Why cycling for rehabilitation is not a good idea

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Many rehabilitation practitioners from surgeons to physios advocate stationary cycling as an integral part of the rehabilitation process for many injuries and in particular for knee injuries such as ACL (cruciate ligament injuries). There has been many discussions as to whether open (able to move through) or closed chain exercise (has to move against) is the best form of exercise to improve function. But is cycling and spinning counter-productive for improving (real) functional outcomes in post injury and operative situations?

What are the advantages of cycling for rehabilitation?

  1. Low load on the injured area.
  2. Localised conditioning
  3. Maintains localised fitness or allegedly maintains cardiovascular health

In a nutshell, cycling supposedly provides a low impact form of exercise that maintains some element of CV fitness and may give limited localised strength to quadriceps. In some cases of cruciate ligament injuries, people fail to increase adequate quadriceps strength. In which case, cycling and particularly spinning will be of little benefit to the rehabilitation process. In fact, an over reliance on the calf muscles with activities such as cycling can inhibit not only the quadriceps but the hip flexors, glutes and many other muscles, increasing subsequent dysfunction and future pain. Many clients that I have seen who either teach spinning or take part on it have often suffered from plantar fascia issues and over developed calf muscles that have often inhibited the thigh muscles.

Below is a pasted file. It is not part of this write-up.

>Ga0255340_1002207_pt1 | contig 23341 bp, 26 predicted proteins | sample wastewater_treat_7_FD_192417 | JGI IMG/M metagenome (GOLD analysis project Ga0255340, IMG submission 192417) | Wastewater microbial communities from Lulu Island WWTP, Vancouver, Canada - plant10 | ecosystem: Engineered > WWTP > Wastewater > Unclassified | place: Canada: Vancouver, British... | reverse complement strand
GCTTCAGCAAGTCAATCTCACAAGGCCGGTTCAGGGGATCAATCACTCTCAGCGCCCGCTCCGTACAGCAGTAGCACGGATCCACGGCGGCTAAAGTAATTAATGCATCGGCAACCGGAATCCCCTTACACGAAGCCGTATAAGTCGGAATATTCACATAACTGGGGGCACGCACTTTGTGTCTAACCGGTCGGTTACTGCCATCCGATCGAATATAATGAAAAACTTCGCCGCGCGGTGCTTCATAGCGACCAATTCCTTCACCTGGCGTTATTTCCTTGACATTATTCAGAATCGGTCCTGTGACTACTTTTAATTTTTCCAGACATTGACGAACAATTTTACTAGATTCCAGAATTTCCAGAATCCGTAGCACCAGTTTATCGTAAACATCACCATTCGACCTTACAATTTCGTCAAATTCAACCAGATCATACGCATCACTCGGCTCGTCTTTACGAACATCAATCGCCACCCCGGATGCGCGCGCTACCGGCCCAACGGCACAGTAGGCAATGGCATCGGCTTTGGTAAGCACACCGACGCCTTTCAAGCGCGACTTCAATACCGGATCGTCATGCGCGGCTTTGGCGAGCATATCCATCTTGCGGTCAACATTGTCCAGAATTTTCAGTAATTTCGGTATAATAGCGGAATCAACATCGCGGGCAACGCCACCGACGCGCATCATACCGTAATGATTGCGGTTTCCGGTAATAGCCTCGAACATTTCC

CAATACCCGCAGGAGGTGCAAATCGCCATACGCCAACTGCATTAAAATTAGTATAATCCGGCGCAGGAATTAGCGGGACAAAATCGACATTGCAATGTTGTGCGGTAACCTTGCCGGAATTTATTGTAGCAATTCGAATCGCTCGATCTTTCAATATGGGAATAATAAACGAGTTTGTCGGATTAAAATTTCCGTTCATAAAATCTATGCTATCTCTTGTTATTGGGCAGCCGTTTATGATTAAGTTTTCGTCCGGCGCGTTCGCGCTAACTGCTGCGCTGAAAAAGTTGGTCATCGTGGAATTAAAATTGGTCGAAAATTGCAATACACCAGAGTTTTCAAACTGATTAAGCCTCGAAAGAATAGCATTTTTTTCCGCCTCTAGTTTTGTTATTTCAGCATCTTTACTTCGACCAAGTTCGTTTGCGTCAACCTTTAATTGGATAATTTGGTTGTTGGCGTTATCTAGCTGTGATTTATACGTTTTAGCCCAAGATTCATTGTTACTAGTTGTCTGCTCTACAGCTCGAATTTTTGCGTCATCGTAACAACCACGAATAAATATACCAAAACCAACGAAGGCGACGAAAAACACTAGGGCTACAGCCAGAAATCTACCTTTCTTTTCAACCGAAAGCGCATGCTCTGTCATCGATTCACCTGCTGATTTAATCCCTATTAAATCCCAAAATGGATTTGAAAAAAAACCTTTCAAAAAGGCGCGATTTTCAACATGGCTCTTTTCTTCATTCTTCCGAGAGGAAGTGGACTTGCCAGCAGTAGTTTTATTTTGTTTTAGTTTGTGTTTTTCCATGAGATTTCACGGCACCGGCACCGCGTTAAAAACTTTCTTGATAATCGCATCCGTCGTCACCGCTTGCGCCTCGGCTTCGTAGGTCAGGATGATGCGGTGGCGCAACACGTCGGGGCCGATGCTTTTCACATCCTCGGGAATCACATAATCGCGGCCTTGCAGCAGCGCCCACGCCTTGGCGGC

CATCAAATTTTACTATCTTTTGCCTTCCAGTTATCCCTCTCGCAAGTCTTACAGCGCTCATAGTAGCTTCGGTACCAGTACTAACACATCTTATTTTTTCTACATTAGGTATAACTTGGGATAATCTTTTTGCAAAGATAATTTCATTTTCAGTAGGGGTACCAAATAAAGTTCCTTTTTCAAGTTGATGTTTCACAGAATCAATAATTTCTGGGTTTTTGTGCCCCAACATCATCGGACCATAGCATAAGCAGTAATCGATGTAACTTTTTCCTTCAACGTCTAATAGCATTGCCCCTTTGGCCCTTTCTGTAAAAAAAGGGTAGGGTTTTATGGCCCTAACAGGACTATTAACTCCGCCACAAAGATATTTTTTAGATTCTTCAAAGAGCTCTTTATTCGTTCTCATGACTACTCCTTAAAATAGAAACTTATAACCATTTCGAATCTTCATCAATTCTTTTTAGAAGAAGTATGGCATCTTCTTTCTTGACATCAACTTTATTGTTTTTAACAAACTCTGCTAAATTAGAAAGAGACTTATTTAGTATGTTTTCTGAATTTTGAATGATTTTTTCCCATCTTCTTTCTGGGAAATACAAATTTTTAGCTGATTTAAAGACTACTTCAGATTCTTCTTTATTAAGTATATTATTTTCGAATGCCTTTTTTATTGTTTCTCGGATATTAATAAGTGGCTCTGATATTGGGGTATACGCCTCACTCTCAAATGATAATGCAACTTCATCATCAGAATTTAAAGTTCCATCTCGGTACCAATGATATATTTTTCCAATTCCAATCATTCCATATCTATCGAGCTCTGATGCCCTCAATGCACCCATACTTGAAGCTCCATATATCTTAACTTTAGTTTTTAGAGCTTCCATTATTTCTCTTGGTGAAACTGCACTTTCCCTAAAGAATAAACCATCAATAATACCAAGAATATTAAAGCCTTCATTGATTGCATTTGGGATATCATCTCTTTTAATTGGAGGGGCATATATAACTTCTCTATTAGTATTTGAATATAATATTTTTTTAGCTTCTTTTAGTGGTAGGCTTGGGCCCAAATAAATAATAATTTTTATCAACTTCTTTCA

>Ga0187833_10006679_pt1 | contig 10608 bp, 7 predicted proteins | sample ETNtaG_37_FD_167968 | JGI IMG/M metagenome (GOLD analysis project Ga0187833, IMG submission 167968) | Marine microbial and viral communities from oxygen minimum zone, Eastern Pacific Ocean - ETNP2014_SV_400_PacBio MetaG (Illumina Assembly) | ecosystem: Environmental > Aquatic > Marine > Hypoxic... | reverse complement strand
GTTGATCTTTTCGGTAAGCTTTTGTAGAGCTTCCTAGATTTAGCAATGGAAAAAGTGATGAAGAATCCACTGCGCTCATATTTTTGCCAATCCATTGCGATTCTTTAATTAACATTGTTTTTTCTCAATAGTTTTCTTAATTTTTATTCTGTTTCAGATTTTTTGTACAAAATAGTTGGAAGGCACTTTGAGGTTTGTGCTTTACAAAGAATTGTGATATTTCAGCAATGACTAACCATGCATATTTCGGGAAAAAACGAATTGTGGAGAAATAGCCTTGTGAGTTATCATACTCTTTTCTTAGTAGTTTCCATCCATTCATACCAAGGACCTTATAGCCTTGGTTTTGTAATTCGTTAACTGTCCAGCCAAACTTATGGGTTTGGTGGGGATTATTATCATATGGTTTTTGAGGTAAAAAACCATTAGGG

Take a look at the picture above and this will give you an idea of why cycling can be detrimental to those seeking to improve functional strength. Here are some potential reasons.

  •  Inability to train functional slings such as the lateral, posterior oblique, deep longitudinal and anterior oblique sling.
  • Train the muscles into poor posture, note that with the picture above there is an approximate angle of 60 plus degrees of the thoracic spine.
  • Due to the angle of the pelvis, there is poor muscular recruitment between the knee and hip, flexors and extensors. In many cases the gastrocnemius of the calf has the potential to disrupt optimal mechanics of many of the muscles need to provide stability for the kne
  • Many people mistake the fitness associated with cycling as strength but in fact, training this way, serves to decrease optimal muscular recruitment and increase dysfunction.

Muscular slings in all their forms, whether it is from Vleeming or Myers, suggest optimal muscular recruitment via the use of slings, optimal use of fascia and a framework for tensegrity models. Take the posterior oblique sling, as pictured below. Its function during gait is documented and just one method for optimising support for all structures involving gait and performance. Any rehab methodologies should integrate these systems for optimal alignment, support and movement for injured or compromised structures. Sitting on a cycle provides insufficient training stimulus for structures that provide the most effective forms of joint stability and motor control.

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Individuals deserve the most time efficient and effective forms of therapy and exercise. Outcomes such as improved mobility, stability and enhanced motor control should be the goal and sitting on a bike may give a false positive as to enhanced function but it does not carry over to real world gains.  Spinning in particular continues to create dysfunction and disrupt optimal biomechanics. The fitness industry continues to use modalities that whilst make people, hot, sweaty and  increased  whoop factor and appear that they have done some good, actually creates injury after injury. Instead of telling people to get on your bike, we should be telling people to get off and use your legs properly.